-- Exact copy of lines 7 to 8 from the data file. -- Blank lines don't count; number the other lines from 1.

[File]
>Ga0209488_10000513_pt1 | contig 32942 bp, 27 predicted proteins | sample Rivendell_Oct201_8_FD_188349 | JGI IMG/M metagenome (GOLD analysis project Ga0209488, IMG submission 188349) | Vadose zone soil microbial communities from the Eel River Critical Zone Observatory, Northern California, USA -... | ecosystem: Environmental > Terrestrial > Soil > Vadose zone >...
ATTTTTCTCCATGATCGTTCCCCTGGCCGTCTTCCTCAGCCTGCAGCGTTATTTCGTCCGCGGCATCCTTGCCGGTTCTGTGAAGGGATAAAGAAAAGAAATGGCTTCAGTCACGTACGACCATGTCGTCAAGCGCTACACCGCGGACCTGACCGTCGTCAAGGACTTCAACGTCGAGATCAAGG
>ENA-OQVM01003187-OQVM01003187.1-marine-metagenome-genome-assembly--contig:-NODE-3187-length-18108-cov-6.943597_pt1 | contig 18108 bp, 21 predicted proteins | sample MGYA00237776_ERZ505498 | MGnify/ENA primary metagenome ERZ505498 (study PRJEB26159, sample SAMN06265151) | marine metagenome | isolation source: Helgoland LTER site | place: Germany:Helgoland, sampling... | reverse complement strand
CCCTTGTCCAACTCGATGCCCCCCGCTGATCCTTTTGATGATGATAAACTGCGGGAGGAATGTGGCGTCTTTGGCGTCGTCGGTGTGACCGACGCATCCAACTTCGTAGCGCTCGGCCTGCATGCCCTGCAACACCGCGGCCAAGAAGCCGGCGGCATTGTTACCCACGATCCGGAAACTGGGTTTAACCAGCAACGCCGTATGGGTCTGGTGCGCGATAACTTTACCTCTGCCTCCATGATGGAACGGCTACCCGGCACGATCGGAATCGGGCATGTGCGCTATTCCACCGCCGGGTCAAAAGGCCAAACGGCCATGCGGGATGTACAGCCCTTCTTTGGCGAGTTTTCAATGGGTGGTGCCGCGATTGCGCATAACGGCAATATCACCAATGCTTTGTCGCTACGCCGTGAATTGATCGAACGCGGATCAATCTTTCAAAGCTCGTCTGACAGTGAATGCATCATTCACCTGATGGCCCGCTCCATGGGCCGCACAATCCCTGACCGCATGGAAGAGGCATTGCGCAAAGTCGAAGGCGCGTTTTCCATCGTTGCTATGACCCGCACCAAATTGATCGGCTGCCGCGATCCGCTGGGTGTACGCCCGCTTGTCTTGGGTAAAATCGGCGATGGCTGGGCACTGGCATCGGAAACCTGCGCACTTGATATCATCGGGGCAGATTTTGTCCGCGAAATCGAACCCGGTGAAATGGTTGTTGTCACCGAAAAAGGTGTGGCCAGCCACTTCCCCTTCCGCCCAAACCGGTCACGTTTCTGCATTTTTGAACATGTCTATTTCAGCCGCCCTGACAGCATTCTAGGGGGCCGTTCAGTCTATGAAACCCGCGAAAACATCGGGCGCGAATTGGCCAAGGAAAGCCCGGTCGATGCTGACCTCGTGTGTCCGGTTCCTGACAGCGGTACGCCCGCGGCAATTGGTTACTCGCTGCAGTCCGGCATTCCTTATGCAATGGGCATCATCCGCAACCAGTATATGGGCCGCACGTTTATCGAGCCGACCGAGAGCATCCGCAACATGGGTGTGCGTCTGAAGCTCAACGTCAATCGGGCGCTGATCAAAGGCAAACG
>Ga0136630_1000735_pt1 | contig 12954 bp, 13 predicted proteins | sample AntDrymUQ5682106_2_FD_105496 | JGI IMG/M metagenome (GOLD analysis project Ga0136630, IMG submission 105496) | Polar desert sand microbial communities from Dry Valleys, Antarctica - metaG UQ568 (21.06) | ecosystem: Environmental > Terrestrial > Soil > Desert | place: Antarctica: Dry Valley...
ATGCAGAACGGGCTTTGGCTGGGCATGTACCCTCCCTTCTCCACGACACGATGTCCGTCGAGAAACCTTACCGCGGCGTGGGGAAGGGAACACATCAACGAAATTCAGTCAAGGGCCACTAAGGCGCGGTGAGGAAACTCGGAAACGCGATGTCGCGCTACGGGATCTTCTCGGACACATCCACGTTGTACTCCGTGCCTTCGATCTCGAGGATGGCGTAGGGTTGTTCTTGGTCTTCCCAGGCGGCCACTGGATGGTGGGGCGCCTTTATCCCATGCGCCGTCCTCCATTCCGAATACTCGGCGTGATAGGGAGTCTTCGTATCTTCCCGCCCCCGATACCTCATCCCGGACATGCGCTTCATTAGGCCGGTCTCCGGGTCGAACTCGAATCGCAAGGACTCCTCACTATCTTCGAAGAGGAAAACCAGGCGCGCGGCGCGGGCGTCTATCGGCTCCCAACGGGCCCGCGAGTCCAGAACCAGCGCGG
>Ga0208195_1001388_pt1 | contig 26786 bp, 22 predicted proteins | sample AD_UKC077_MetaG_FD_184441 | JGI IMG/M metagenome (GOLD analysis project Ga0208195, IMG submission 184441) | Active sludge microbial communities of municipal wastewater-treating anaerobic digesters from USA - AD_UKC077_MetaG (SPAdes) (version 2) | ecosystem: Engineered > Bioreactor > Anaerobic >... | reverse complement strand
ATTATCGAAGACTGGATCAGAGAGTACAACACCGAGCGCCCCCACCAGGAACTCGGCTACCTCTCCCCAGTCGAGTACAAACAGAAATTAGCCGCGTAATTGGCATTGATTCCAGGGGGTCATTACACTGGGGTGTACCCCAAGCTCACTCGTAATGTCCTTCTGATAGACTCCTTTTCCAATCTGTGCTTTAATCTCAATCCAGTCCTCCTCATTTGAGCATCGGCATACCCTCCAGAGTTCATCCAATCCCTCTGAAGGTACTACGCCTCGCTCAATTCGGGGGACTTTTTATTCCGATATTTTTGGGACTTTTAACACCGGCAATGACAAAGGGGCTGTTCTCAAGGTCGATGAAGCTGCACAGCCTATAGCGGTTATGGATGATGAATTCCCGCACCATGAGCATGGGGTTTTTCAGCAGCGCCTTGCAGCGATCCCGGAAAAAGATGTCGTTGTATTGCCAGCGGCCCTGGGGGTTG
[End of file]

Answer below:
>Ga0208195_1001388_pt1 | contig 26786 bp, 22 predicted proteins | sample AD_UKC077_MetaG_FD_184441 | JGI IMG/M metagenome (GOLD analysis project Ga0208195, IMG submission 184441) | Active sludge microbial communities of municipal wastewater-treating anaerobic digesters from USA - AD_UKC077_MetaG (SPAdes) (version 2) | ecosystem: Engineered > Bioreactor > Anaerobic >... | reverse complement strand
ATTATCGAAGACTGGATCAGAGAGTACAACACCGAGCGCCCCCACCAGGAACTCGGCTACCTCTCCCCAGTCGAGTACAAACAGAAATTAGCCGCGTAATTGGCATTGATTCCAGGGGGTCATTACACTGGGGTGTACCCCAAGCTCACTCGTAATGTCCTTCTGATAGACTCCTTTTCCAATCTGTGCTTTAATCTCAATCCAGTCCTCCTCATTTGAGCATCGGCATACCCTCCAGAGTTCATCCAATCCCTCTGAAGGTACTACGCCTCGCTCAATTCGGGGGACTTTTTATTCCGATATTTTTGGGACTTTTAACACCGGCAATGACAAAGGGGCTGTTCTCAAGGTCGATGAAGCTGCACAGCCTATAGCGGTTATGGATGATGAATTCCCGCACCATGAGCATGGGGTTTTTCAGCAGCGCCTTGCAGCGATCCCGGAAAAAGATGTCGTTGTATTGCCAGCGGCCCTGGGGGTTG